With less than two minutes remaining in the period, Sheldon Rempal drew a cross-checking penalty while parked in front of Skinner’s crease, giving the Canucks their second powerplay.
PP1: Podkolzin, Rempal, Petan, Dries, Rathbone
The Canucks late powerplay opportunity went about as poorly as it gets. Bakersfield first generated a shorthanded chance after Jack Rathbone gave away the puck off a zone entry. Then, while attempting to re-enter the offensive zone, Sheldon Rempal was stripped of the puck by Philip Broberg, who forced Spencer Martin into heroics with a dangerous 1-on-1 scoring chance.
Spencer Martin’s shorthanded save
The second-period shot clock read eleven to six, favouring Bakersfield, but the shot control felt infinitely more lopsided. The only thing working for the Canucks through the first forty minutes of play was their penalty kill.
Yanni Kaldis continued the Condors’ run of oppressive play by generating a point-blank shot into Martin’s pads seconds after the expiry of the Canucks’ powerplay.
The run of oppression did not stop after Kaldis’ shot either. For several minutes, the Condors pinned the Canucks inside the d-zone, where they were incapable of regaining possession for an exit.
The bounces started to go the Canucks way around the midway mark when Tim Schaller blindly threw the puck away to Guillaume Brisbois, who capitalized with a blast on Skinner from the point. It wasn’t the most dangerous look, but it was one of the few shots by the Canucks that had an inkling of danger behind it.
Schaller giveaway to Brisebois
Incredibly, despite the lack of shots, lack of structure, and lack of puck cycling, the Canucks managed to strike first! Who else but the debuting Vasily Podkolzin to break the stalemate with his first AHL goal! The Canucks caught a lucky break as two Bakersfield defenders collided at the blueline while defending the Canucks zone entry. The collision allowed Guillaume Brisebois to swing down the left wing with the puck, drawing Bakersfield defender Vincent Desharnais down towards him, and freeing up Podkolzin at the netfront for the pass and goal.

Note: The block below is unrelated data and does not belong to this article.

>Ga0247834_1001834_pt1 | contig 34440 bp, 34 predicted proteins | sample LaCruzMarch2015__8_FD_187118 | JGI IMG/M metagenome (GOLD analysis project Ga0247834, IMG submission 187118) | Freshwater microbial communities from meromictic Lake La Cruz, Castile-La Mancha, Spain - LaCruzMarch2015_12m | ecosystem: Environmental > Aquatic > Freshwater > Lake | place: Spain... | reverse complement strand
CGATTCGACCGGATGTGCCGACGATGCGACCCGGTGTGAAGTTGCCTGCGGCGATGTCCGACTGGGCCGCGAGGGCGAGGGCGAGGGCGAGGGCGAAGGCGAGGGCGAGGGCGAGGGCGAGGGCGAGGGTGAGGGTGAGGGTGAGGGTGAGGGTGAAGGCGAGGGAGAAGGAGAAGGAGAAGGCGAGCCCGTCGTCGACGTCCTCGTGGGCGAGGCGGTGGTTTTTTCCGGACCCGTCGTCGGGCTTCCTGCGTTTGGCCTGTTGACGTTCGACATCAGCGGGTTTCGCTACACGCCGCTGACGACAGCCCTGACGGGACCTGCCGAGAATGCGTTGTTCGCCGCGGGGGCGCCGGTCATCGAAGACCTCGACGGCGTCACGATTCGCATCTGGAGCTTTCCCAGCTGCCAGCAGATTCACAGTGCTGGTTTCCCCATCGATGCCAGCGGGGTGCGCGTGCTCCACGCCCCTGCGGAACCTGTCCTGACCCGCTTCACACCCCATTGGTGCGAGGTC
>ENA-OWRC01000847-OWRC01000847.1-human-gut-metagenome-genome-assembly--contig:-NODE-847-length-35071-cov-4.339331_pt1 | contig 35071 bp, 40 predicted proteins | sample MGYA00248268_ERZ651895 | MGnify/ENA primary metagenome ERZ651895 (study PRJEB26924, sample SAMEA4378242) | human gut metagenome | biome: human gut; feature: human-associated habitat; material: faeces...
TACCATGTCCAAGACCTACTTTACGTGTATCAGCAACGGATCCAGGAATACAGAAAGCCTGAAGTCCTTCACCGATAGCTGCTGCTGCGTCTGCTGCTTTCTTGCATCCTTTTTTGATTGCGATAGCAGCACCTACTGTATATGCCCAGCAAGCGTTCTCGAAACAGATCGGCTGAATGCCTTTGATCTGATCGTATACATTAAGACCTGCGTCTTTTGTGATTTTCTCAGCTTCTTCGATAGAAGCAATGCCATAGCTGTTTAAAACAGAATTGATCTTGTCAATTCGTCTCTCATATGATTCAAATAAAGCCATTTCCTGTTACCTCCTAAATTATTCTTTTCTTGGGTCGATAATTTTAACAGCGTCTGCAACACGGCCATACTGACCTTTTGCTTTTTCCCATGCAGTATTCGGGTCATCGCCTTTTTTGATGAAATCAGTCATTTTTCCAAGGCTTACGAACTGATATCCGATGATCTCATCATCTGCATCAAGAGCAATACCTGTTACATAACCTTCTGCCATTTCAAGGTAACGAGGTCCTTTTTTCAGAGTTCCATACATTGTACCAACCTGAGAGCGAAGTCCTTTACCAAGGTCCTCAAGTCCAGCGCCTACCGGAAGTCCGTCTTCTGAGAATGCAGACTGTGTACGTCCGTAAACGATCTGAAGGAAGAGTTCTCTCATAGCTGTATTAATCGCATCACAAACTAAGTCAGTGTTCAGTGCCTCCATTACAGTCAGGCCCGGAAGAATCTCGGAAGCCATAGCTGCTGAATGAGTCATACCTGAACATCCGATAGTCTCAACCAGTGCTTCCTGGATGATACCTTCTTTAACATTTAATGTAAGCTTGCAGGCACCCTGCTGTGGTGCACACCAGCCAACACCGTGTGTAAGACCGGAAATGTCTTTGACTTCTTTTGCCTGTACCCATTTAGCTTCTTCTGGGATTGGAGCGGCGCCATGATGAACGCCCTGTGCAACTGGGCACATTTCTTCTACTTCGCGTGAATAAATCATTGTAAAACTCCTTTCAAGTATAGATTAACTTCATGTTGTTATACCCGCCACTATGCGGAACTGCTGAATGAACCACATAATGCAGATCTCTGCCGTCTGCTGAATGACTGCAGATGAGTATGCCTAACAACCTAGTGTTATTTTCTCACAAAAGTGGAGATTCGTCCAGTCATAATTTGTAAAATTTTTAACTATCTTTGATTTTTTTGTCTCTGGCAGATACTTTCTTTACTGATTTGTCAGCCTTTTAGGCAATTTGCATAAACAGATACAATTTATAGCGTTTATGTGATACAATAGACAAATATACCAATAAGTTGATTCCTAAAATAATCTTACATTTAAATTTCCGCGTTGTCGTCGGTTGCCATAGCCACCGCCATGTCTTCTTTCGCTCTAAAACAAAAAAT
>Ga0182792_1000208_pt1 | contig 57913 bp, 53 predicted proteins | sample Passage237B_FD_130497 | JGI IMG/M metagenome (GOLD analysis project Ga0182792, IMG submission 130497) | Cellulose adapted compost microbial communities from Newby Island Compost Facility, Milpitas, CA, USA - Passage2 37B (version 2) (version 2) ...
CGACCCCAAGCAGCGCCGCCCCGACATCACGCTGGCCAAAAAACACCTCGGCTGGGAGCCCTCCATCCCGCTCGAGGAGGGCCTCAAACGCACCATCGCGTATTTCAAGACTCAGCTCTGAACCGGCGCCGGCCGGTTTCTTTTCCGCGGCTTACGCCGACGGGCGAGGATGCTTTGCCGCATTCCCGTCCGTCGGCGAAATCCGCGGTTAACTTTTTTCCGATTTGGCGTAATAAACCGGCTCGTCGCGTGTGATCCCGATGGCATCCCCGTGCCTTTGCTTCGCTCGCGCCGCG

Truly, nothing more ‘Canuck luck’ than getting shelled for three periods, getting bailed out by the goaltender, then scoring a goal off of the opponent’s one defensive lapse of the game.
The Condors’ Brad Malone took a hooking penalty with less than seven minutes remaining in the third to add insult to injury. Despite failing to extend their lead, the powerplay was noticeably more dangerous. Momentum seemingly began to swing in the Canucks favour until the Condors gained possession of the puck and pulled Stuart Skinner for the extra attacker.
Naturally, in true Canuck fashion, the Condors tied the game with less than thirty seconds left in the game.
After being outshot forty-one to twenty-six in regulation, the Abbotsford Canucks went into overtime.
The opening minutes of overtime were incredibly intense, with both teams trading dangerous looks. The Condors generated several looks off the rush that tested Martin from range, whereas the Canucks finally found ways to test Skinner from up close.
With fifteen minutes remaining in OT, Michael Kesselring drew a tripping penalty against Noah Juulsen. Madison Bowey got away with a clear high-sticking infraction. Then, Seth Griffith faked a Michigan within the first twenty seconds of the Condor’s powerplay.
John Stevens generated a shorthanded scoring chance for Abbotsford to earn the Canucks a shorthanded offensive-zone faceoff. Off the ensuing draw, Justin Dowling led a shorthanded two-on-one with Podkolzin but was turned aside by the Condors’ defence.
On the ensuing rush by the Bakersfield Condors, they finally broke the Canucks PK. Upon entering the Canucks’ zone, Podkolzin and Brisesbois have a miscue on coverage that allows James Hamblin to waltz to Martin’s doorstep for the tap-in goal. A tough look for the rookie penalty killer Podkolzin.
2-1 Bakersfield Condors
The return to AHL Playoffs did not go as the organization had hoped. The Abbotsford Canucks laid their third goose egg in a row while the returning Spencer Martin stood on his head, stopping 45 of 47 shots. A rough start for the Farm’s playoff aspirations.
Bakersfield Condors def. Abbotsford Canucks 2-1 in Overtime
- Spencer Martin
- Spencer Martin
- Spencer Martin
Next Up on the Docket
The Junior Canucks are on the ropes, but they’re not out of it yet! Their do-or-die rematch is tomorrow at 7 PM PST.